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Mar. Drugs 2019, 17(5), 275; https://doi.org/10.3390/md17050275
Widespread Existence of Quorum Sensing Inhibitors in Marine Bacteria: Potential Drugs to Combat Pathogens with Novel Strategies
Key Laboratory of Biotechnology and Bioresources Utilization (Dalian Minzu University), Ministry of Education, Dalian 116600, China
College of Life Science, Dalian Minzu University, Dalian 116600, China
School of Biological Engineering, Dalian Polytechnic University, Dalian 116600, China
Authors to whom correspondence should be addressed.
Received: 4 April 2019 / Accepted: 29 April 2019 / Published: 8 May 2019
Quorum sensing (QS) is a phenomenon of intercellular communication discovered mainly in bacteria. A QS system consisting of QS signal molecules and regulatory protein components could control physiological behaviors and virulence gene expression of bacterial pathogens. Therefore, QS inhibition could be a novel strategy to combat pathogens and related diseases. QS inhibitors (QSIs), mainly categorized into small chemical molecules and quorum quenching enzymes, could be extracted from diverse sources in marine environment and terrestrial environment. With the focus on the exploitation of marine resources in recent years, more and more QSIs from the marine environment have been investigated. In this article, we present a comprehensive review of QSIs from marine bacteria. Firstly, screening work of marine bacteria with potential QSIs was concluded and these marine bacteria were classified. Afterwards, two categories of marine bacteria-derived QSIs were summarized from the aspects of sources, structures, QS inhibition mechanisms, environmental tolerance, effects/applications, etc. Next, structural modification of natural small molecule QSIs for future drug development was discussed. Finally, potential applications of QSIs from marine bacteria in human healthcare, aquaculture, crop cultivation, etc. were elucidated, indicating promising and extensive application perspectives of QS disruption as a novel antimicrobial strategy.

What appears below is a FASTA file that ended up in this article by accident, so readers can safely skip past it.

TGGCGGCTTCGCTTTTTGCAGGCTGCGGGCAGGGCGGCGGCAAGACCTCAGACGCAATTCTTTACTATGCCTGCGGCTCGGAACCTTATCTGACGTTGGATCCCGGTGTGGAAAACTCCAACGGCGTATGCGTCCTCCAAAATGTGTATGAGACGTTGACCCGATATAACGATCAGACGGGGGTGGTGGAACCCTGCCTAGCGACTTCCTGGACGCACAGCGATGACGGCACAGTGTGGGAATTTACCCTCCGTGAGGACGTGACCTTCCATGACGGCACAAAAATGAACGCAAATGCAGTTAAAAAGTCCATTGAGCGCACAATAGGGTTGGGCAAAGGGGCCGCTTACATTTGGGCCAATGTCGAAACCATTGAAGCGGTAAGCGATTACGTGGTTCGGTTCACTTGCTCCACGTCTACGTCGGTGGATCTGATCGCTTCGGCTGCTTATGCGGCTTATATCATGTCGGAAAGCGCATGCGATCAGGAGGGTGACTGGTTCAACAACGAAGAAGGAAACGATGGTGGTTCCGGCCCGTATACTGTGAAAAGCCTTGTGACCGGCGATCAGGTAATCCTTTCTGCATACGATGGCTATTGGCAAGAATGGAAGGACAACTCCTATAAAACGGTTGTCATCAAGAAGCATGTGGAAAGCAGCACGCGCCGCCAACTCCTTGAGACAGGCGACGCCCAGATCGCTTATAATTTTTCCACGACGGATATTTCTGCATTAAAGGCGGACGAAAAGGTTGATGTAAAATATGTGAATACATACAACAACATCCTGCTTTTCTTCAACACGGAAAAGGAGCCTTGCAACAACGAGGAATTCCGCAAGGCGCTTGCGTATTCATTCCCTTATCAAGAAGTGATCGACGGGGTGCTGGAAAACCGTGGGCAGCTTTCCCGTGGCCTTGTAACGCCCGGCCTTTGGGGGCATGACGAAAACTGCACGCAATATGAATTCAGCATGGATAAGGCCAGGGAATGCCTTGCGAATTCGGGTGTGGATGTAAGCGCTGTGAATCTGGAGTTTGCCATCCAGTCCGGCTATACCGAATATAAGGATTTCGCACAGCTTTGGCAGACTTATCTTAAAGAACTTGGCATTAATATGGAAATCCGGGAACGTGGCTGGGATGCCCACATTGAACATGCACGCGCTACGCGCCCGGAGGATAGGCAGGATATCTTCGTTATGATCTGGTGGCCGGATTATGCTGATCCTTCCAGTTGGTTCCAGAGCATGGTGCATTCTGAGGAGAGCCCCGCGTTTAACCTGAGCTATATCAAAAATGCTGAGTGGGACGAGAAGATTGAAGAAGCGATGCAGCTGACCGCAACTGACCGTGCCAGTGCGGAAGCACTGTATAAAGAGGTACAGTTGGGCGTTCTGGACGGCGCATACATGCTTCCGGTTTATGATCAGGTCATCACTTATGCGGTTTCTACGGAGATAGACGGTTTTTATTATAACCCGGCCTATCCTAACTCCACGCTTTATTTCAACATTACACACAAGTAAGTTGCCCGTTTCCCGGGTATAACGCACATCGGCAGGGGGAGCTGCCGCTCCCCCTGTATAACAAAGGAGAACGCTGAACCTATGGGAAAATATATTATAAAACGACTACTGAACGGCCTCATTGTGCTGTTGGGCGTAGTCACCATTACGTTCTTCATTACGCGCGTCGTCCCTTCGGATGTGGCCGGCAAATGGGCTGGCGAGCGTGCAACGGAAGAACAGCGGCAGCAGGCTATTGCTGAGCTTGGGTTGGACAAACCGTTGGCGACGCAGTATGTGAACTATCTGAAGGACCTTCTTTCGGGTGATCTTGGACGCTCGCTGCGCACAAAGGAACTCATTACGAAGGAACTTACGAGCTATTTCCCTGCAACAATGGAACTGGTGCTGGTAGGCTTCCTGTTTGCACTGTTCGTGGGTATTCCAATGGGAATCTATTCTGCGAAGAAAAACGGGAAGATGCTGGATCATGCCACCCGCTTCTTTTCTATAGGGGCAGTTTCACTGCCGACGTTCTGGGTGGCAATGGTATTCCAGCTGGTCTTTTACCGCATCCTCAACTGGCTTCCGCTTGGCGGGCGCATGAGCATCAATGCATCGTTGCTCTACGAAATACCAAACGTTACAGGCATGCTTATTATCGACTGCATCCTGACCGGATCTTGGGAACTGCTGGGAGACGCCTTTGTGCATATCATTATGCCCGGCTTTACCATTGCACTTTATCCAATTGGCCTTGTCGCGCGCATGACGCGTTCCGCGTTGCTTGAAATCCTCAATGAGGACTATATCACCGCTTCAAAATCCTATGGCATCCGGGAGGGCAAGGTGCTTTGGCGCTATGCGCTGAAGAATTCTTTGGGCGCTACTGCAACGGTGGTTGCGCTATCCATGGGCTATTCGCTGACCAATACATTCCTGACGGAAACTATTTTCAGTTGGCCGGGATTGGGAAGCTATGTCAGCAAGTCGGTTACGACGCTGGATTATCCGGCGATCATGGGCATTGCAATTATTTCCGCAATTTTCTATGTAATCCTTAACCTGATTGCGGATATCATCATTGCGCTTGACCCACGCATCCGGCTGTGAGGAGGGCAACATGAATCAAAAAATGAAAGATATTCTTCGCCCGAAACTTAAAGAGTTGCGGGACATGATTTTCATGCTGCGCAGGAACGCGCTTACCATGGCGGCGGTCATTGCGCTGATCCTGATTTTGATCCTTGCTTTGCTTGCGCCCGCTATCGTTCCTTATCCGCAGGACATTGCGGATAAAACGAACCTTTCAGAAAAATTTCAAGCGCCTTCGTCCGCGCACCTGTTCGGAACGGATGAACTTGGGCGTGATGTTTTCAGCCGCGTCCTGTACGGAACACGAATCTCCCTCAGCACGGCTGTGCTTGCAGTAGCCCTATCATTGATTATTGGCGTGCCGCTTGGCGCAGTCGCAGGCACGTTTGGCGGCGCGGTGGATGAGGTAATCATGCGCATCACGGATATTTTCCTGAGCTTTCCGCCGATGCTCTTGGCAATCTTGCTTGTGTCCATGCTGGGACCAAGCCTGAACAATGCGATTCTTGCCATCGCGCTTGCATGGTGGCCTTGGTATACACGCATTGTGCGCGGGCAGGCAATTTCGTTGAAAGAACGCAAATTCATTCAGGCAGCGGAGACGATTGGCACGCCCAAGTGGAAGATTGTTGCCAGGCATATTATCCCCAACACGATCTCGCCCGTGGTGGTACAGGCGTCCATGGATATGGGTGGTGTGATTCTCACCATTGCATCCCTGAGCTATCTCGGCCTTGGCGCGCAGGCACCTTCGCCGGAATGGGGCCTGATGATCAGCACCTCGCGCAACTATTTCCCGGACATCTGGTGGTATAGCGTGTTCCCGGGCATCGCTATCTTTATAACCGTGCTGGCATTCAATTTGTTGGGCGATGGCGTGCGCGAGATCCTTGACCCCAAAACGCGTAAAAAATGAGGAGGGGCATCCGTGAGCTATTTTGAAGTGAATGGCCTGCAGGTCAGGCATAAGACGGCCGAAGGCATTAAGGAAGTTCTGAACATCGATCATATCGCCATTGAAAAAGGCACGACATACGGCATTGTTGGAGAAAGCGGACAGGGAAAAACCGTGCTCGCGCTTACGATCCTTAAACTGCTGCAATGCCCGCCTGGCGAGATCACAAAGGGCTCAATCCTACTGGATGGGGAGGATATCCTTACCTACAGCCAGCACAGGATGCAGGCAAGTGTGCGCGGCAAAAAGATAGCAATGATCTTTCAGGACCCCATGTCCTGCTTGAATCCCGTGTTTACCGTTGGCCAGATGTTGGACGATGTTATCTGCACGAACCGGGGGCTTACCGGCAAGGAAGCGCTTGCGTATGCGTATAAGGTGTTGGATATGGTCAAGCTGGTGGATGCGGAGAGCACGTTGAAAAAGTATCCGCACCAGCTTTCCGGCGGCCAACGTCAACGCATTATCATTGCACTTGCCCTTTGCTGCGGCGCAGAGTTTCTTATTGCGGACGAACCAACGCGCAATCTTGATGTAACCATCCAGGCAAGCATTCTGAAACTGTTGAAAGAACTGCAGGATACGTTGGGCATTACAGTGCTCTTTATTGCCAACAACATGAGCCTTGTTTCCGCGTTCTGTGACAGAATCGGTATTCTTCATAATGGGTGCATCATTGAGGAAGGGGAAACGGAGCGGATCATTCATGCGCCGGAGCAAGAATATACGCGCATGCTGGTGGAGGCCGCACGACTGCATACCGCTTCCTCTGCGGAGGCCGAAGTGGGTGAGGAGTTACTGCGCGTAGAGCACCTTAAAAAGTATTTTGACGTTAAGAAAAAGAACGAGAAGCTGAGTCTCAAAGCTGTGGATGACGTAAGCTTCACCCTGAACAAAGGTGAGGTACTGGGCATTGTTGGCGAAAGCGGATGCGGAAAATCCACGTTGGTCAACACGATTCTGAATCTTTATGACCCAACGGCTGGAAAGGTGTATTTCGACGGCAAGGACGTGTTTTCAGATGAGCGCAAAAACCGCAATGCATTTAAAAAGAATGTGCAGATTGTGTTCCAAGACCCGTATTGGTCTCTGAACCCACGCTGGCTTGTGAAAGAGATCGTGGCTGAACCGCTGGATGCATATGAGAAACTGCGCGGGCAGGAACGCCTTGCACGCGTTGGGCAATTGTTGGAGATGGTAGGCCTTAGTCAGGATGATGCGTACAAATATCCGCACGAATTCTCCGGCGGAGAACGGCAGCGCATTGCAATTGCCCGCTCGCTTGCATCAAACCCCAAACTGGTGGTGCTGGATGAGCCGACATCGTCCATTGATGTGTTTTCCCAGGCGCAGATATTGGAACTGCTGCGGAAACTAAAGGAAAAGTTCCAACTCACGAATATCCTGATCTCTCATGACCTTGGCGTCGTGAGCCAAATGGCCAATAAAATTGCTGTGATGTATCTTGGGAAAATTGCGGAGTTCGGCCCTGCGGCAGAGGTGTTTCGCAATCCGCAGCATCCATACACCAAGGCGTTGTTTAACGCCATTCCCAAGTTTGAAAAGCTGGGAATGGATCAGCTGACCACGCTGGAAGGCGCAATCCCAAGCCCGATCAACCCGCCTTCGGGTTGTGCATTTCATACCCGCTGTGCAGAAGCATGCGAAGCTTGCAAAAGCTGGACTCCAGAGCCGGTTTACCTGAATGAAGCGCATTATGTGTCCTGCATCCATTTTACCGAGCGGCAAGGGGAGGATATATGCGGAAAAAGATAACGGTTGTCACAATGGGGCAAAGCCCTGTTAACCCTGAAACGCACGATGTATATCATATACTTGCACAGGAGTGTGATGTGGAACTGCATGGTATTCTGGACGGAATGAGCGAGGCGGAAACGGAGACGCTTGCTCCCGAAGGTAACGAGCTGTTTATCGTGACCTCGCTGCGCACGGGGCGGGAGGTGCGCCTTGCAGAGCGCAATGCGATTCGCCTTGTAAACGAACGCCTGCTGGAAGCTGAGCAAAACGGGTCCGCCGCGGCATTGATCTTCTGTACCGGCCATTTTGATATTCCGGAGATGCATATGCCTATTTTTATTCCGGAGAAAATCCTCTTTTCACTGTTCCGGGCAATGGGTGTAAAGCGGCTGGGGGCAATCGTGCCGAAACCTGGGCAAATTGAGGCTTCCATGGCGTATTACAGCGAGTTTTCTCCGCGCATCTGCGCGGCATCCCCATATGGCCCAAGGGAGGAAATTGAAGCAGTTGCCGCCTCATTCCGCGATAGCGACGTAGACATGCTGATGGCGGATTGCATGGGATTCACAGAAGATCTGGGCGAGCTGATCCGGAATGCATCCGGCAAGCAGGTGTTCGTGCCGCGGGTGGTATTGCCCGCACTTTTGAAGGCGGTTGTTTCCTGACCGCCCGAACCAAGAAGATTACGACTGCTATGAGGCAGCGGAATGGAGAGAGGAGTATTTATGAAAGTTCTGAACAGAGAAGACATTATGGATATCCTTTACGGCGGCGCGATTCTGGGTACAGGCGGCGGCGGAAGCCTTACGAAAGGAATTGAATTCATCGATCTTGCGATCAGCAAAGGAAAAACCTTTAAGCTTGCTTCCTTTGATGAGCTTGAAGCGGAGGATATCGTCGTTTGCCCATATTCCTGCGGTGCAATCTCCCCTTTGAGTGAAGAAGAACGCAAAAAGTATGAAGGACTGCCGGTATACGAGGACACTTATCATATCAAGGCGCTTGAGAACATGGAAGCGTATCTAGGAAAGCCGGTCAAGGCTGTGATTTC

Keywords:marine bacteria; QS inhibitors; small molecule QS inhibitors; quorum quenching enzymes; QS inhibition mechanisms; structural modification; application
Quorum sensing (QS) has been recognized as a widespread phenomenon in bacteria. To date, QS systems have been elucidated in detail in many different bacterial species, especially in Vibrio. In QS systems, signal molecules are secreted by bacteria in a cell density-dependent manner and induce signal transduction through cascaded QS regulatory proteins [1,2]. Signal molecule-mediated QS would participate in regulation of multiple phenotypes and important physiological functions, including cell metabolism, release of virulence factors, stress response, etc., in bacteria [3,4].
Recently, QS-mediated virulence expression, biofilm formation, and colonization of pathogenic bacteria have aroused great concern [5,6,7]. Due to the multidrug resistance of certain pathogens, QS interruption or inhibition seemed to be a promising strategy to combat pathogen infection [8,9]. QS interruption can be performed through mainly three mechanisms: blocking the synthesis of signaling molecules, degradation of signaling molecules, and impeding the binding of signaling molecules to receptor proteins in QS pathways [10,11]. Theoretically, QS interruption can be realized through different methods based on above mechanisms. However, certain methods are not feasible, e.g., reconstruction of bacterial metabolic pathways to inhibit the synthesis of signal molecules or changing environmental conditions (pH and temperature) for chemical degradation of signal molecules. QS inhibitors (QSIs), due to their feasibility and applicability in combating pathogens, are widely studied in recent years.